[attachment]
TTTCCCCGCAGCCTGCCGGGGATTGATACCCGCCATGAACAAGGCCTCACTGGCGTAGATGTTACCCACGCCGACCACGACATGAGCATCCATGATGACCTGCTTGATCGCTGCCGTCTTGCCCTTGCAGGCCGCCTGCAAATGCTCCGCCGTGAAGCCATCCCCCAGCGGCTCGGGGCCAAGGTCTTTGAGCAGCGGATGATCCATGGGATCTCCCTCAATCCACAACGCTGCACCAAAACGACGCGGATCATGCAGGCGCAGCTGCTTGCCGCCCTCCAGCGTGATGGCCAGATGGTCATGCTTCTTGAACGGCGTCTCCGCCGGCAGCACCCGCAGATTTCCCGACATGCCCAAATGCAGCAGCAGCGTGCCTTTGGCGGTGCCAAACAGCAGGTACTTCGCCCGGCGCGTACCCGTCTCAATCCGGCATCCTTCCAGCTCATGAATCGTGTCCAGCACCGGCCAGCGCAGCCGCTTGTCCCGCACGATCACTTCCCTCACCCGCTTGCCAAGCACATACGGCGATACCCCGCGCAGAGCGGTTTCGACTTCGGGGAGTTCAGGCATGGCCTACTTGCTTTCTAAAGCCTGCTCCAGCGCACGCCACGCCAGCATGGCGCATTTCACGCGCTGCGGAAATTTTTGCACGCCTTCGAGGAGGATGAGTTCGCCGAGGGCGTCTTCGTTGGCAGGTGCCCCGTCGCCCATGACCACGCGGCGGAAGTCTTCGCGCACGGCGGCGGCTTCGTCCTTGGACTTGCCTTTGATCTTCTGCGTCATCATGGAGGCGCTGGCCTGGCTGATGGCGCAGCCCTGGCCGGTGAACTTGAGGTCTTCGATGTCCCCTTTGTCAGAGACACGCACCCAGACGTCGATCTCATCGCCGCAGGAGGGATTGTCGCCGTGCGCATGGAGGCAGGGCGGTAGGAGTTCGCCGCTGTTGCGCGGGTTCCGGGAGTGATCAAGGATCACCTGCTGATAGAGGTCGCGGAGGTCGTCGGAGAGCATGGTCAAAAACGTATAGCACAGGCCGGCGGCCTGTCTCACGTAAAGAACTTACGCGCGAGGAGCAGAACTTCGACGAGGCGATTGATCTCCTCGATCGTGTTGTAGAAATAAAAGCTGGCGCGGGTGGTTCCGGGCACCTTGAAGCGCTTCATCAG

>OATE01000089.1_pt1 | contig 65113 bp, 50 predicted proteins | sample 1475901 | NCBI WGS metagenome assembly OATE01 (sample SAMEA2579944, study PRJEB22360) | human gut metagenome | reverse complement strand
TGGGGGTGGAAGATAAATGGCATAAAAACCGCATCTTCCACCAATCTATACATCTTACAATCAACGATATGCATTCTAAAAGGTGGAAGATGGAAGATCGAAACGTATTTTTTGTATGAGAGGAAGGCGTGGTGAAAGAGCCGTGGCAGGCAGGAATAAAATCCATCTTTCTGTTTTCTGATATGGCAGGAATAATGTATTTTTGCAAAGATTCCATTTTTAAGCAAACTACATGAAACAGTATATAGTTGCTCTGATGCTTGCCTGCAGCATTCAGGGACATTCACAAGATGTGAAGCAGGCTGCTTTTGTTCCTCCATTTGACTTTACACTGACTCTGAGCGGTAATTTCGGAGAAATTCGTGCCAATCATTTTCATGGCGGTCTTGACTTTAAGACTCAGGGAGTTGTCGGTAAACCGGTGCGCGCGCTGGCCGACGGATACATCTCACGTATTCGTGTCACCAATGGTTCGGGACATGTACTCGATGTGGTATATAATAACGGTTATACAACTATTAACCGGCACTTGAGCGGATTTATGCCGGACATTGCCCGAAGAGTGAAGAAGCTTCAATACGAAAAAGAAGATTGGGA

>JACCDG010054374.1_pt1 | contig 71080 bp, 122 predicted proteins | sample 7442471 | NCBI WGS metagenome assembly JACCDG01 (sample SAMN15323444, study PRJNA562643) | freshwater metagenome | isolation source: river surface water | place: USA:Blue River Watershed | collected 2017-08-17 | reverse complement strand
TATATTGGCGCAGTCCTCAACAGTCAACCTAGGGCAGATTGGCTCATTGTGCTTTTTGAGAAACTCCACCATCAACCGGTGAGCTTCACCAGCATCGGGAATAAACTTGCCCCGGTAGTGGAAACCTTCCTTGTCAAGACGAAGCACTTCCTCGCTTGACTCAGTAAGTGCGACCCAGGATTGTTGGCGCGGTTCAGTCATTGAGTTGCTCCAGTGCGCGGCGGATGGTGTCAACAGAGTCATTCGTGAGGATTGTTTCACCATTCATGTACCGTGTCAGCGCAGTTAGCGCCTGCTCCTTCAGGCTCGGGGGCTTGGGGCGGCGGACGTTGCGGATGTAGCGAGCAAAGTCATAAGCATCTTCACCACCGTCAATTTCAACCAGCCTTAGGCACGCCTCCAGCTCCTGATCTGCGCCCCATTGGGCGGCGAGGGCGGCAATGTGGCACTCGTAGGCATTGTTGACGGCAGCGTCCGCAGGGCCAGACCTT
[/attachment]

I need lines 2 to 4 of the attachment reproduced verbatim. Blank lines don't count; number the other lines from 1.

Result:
>OATE01000089.1_pt1 | contig 65113 bp, 50 predicted proteins | sample 1475901 | NCBI WGS metagenome assembly OATE01 (sample SAMEA2579944, study PRJEB22360) | human gut metagenome | reverse complement strand
TGGGGGTGGAAGATAAATGGCATAAAAACCGCATCTTCCACCAATCTATACATCTTACAATCAACGATATGCATTCTAAAAGGTGGAAGATGGAAGATCGAAACGTATTTTTTGTATGAGAGGAAGGCGTGGTGAAAGAGCCGTGGCAGGCAGGAATAAAATCCATCTTTCTGTTTTCTGATATGGCAGGAATAATGTATTTTTGCAAAGATTCCATTTTTAAGCAAACTACATGAAACAGTATATAGTTGCTCTGATGCTTGCCTGCAGCATTCAGGGACATTCACAAGATGTGAAGCAGGCTGCTTTTGTTCCTCCATTTGACTTTACACTGACTCTGAGCGGTAATTTCGGAGAAATTCGTGCCAATCATTTTCATGGCGGTCTTGACTTTAAGACTCAGGGAGTTGTCGGTAAACCGGTGCGCGCGCTGGCCGACGGATACATCTCACGTATTCGTGTCACCAATGGTTCGGGACATGTACTCGATGTGGTATATAATAACGGTTATACAACTATTAACCGGCACTTGAGCGGATTTATGCCGGACATTGCCCGAAGAGTGAAGAAGCTTCAATACGAAAAAGAAGATTGGGA

>JACCDG010054374.1_pt1 | contig 71080 bp, 122 predicted proteins | sample 7442471 | NCBI WGS metagenome assembly JACCDG01 (sample SAMN15323444, study PRJNA562643) | freshwater metagenome | isolation source: river surface water | place: USA:Blue River Watershed | collected 2017-08-17 | reverse complement strand